Mar. 17, 2009 SDF Smart Grid

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On March 17, 2009 at SAP in Palo Alto, SDForum, and Astia started the fourth year of the Clean Tech Breakfast Series with the topic “Standing at the Edge of the Grid”. It was a sold out standing room only crowd to learn about smart grid issues like monitoring, metering, compliance and energy efficiency technologies. Text from

Scott Bolick of SAP moderated panelists Roland Acra of ArchRock, Matthew Denesuk of IBM, Gerd Goette of Siemens Ventures, Ron Lloyd of FatSpaniel Technologies, and Laurie Yoler of GrowthPoint Technology Partners. Text from

A smart grid is a power grid using digital technology to efficiently get electricity to customers. Producers and consumers get real time information on usage and then use that data to manage the load. Hopefully it will be cleaner and more affordable without affecting the quality of life. A smart grid has sensors connected to communicators passing data to analyzers, which help users decide what do. The question is who does this analysis controlling the grid? Utilities? Consumers? Independent alternative energy producers? Text from

With utilities, telecom may be another metaphor. The old grid is a network with historically few providers in a regulated space. Over time more players enter the game and change it. Even if there were no new producers, the sheer increase in power demand will drive utilities to adopt smart grid technology. Text from

Consumers could set a smart meter the most energy efficient setting depending on their usage. Getting real time feedback on usage does drive behavior. Connecting this information to the Internet allows users to monitor usage even when they are not at home or as they move about their business. They challenge is adopting the best technology as an industry standard to reduce production and roll out costs. Text from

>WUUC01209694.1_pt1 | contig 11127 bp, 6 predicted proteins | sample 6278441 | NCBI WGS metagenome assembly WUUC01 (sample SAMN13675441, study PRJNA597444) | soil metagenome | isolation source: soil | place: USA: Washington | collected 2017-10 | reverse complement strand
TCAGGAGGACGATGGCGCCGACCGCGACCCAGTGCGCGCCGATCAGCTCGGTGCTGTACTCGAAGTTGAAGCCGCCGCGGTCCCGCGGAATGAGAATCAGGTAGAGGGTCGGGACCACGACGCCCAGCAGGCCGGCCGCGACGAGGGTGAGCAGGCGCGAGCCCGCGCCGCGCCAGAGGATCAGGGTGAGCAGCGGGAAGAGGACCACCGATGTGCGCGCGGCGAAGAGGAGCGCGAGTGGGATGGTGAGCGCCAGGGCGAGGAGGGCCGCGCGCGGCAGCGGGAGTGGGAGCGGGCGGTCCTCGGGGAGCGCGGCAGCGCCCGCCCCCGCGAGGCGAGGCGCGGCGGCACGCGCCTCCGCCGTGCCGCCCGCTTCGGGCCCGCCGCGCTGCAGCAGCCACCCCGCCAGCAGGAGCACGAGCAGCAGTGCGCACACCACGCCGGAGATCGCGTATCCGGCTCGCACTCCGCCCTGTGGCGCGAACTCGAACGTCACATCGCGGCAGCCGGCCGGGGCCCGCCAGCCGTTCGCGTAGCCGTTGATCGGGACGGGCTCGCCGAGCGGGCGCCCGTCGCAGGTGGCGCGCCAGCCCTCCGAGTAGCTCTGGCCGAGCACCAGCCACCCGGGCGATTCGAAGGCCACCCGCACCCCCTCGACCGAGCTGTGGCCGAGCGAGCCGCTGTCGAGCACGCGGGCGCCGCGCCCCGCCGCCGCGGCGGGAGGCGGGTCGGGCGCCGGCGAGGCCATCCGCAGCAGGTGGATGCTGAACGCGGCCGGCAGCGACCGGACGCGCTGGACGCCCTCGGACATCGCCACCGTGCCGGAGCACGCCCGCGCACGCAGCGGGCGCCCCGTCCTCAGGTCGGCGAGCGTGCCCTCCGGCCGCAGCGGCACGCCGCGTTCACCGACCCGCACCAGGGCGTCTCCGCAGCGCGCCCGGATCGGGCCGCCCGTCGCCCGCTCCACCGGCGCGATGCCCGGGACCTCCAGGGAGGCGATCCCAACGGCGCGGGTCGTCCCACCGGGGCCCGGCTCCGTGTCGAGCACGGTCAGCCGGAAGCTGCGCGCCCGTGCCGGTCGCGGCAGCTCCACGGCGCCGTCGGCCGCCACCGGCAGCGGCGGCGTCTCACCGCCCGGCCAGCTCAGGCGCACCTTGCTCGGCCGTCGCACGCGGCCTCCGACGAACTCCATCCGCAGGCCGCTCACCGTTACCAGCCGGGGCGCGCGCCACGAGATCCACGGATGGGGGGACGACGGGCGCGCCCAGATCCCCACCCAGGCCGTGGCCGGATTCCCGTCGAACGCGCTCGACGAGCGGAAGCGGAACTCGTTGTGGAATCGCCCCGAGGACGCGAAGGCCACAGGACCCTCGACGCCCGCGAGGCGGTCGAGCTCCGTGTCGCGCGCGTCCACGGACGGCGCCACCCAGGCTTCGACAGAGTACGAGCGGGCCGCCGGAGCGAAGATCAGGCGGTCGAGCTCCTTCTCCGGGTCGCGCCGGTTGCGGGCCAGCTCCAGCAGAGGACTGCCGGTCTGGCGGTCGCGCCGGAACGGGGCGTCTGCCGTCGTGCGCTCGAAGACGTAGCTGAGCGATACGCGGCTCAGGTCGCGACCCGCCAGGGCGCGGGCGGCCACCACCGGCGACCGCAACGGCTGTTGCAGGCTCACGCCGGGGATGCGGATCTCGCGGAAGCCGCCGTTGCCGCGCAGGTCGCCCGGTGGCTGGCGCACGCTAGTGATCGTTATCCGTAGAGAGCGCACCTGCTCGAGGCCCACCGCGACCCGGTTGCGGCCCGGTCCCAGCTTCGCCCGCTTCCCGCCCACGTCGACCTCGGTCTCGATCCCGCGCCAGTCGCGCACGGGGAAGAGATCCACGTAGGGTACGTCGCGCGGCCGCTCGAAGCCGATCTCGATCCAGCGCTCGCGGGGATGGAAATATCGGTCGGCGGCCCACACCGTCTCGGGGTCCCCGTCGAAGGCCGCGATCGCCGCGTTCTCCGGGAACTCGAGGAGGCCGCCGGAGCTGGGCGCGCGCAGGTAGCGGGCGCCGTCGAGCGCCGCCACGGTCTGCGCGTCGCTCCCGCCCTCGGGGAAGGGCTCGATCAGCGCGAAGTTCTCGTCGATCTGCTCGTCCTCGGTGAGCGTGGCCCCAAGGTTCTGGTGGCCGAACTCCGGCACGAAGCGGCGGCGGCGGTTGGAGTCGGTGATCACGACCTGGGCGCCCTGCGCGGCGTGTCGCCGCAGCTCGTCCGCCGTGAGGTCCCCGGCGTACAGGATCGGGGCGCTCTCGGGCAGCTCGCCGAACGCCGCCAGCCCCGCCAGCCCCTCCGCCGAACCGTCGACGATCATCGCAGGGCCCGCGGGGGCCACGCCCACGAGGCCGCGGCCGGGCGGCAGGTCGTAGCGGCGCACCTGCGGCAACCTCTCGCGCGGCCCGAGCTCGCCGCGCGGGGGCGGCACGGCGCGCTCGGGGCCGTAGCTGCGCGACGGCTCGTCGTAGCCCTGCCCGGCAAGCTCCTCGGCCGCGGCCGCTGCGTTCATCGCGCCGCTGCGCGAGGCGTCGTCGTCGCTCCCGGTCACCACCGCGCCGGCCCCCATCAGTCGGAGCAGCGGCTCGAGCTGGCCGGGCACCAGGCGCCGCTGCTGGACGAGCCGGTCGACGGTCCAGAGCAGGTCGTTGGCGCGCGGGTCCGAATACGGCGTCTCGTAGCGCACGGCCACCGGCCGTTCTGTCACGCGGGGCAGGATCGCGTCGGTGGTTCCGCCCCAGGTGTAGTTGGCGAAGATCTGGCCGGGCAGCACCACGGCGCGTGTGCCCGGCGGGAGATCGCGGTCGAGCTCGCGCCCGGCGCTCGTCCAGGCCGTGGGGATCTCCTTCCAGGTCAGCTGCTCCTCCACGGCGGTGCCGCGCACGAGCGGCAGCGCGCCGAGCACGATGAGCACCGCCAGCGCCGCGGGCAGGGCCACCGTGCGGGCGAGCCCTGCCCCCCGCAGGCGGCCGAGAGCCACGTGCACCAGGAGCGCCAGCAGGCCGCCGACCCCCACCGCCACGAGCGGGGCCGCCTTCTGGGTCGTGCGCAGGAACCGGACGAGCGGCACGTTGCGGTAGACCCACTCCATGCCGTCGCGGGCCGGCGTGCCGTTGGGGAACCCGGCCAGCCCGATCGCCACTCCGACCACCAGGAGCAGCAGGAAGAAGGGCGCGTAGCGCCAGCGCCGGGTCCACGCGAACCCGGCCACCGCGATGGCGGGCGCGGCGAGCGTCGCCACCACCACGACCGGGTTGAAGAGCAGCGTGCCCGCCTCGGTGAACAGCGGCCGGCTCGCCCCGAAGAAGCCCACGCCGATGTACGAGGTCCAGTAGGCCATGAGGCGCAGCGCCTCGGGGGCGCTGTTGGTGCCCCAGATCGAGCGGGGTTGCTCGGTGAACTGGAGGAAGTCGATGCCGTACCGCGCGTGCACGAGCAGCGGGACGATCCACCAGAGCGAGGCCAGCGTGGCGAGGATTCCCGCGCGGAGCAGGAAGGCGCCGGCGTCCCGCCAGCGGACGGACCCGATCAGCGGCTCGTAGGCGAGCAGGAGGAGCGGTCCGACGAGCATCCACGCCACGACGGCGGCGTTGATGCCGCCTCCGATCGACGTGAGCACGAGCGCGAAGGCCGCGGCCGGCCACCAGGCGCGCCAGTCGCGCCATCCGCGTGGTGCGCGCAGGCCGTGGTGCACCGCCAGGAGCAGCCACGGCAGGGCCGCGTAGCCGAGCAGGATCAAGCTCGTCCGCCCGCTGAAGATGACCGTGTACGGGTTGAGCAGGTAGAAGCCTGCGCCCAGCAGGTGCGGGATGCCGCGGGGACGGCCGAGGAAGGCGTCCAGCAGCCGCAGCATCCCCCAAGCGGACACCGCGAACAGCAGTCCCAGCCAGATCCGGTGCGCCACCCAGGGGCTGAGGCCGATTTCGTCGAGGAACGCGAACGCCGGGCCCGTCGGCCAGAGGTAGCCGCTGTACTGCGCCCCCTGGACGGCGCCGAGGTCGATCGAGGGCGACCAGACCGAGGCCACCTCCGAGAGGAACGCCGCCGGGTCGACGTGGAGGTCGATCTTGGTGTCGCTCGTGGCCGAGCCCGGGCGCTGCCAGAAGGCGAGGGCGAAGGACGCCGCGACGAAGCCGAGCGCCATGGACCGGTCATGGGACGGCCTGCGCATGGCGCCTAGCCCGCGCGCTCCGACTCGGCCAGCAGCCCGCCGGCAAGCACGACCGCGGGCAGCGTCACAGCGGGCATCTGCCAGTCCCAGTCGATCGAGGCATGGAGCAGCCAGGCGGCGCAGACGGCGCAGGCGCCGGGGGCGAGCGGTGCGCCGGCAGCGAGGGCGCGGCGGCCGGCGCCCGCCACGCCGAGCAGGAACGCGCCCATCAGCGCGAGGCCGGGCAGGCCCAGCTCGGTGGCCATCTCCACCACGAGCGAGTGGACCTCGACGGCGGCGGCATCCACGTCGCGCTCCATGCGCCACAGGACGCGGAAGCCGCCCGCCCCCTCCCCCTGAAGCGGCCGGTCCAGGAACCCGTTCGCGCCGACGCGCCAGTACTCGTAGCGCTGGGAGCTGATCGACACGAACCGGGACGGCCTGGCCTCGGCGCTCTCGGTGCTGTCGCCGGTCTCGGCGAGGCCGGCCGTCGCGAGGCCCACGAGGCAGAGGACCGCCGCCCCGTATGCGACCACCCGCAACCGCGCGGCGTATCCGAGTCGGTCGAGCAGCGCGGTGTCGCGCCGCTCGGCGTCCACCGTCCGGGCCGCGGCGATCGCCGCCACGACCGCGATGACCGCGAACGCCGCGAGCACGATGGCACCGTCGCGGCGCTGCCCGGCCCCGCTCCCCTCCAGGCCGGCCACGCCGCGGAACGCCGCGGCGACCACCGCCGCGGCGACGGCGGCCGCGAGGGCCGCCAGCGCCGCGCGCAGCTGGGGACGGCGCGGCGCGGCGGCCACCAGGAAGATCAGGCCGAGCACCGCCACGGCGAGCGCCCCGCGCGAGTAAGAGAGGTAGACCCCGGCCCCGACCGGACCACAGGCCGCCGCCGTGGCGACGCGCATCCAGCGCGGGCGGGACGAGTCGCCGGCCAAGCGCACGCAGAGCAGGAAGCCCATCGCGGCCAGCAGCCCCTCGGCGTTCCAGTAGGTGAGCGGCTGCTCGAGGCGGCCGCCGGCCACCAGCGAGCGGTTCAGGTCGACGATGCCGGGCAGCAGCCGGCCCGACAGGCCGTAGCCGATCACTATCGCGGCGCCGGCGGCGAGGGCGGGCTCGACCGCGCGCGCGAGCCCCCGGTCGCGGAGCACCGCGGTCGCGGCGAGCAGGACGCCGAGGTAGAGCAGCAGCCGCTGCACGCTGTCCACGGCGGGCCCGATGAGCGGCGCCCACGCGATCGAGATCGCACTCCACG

Independent alternative energy producers could be utilities, startups or even the consumers themselves. Having millions of producers instead of hundreds cries out for load management information technology. You do not want to have to reboot your house if the network/grid goes down. To insure robustness each node on a smart grid could be like a computer on the Internet with its own IP address regardless of the vintage or platform of the energy device. Text from

What are the challenges of smart grid? All you have to do is solve standards, define devices, get demand response planning, open utilities companies and handle low power transmission. Less than five percent of homes have smart metering and the growth is projected at only twenty-two percent per year going ahead. If you can speed up this process, you have a business opportunity. Silicon Valley is the perfect place to develop and test smart grid technology on a small scale. What works will be adopted. The smart grid may come from the grass roots rather than the top down. Text from


Copyright 2009 DJ Cline All rights reserved.